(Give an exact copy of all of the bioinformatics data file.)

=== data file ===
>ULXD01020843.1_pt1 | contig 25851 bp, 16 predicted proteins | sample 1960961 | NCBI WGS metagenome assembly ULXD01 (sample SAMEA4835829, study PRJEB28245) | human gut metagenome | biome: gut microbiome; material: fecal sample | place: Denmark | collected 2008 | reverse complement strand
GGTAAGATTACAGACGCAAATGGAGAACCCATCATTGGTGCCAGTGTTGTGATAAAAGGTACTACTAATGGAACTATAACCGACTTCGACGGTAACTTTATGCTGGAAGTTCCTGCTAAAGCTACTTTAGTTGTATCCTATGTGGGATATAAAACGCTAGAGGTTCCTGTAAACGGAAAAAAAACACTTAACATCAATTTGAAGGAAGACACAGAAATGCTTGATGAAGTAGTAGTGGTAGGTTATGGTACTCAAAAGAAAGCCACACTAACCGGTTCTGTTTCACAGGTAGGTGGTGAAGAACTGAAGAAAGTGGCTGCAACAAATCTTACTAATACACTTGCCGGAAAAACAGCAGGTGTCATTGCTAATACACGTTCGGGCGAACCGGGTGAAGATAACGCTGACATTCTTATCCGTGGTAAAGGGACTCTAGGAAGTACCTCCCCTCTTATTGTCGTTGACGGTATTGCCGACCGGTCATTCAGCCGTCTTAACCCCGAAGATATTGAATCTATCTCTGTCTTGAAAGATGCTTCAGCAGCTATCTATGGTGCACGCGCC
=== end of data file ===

>ULXD01020843.1_pt1 | contig 25851 bp, 16 predicted proteins | sample 1960961 | NCBI WGS metagenome assembly ULXD01 (sample SAMEA4835829, study PRJEB28245) | human gut metagenome | biome: gut microbiome; material: fecal sample | place: Denmark | collected 2008 | reverse complement strand
GGTAAGATTACAGACGCAAATGGAGAACCCATCATTGGTGCCAGTGTTGTGATAAAAGGTACTACTAATGGAACTATAACCGACTTCGACGGTAACTTTATGCTGGAAGTTCCTGCTAAAGCTACTTTAGTTGTATCCTATGTGGGATATAAAACGCTAGAGGTTCCTGTAAACGGAAAAAAAACACTTAACATCAATTTGAAGGAAGACACAGAAATGCTTGATGAAGTAGTAGTGGTAGGTTATGGTACTCAAAAGAAAGCCACACTAACCGGTTCTGTTTCACAGGTAGGTGGTGAAGAACTGAAGAAAGTGGCTGCAACAAATCTTACTAATACACTTGCCGGAAAAACAGCAGGTGTCATTGCTAATACACGTTCGGGCGAACCGGGTGAAGATAACGCTGACATTCTTATCCGTGGTAAAGGGACTCTAGGAAGTACCTCCCCTCTTATTGTCGTTGACGGTATTGCCGACCGGTCATTCAGCCGTCTTAACCCCGAAGATATTGAATCTATCTCTGTCTTGAAAGATGCTTCAGCAGCTATCTATGGTGCACGCGCC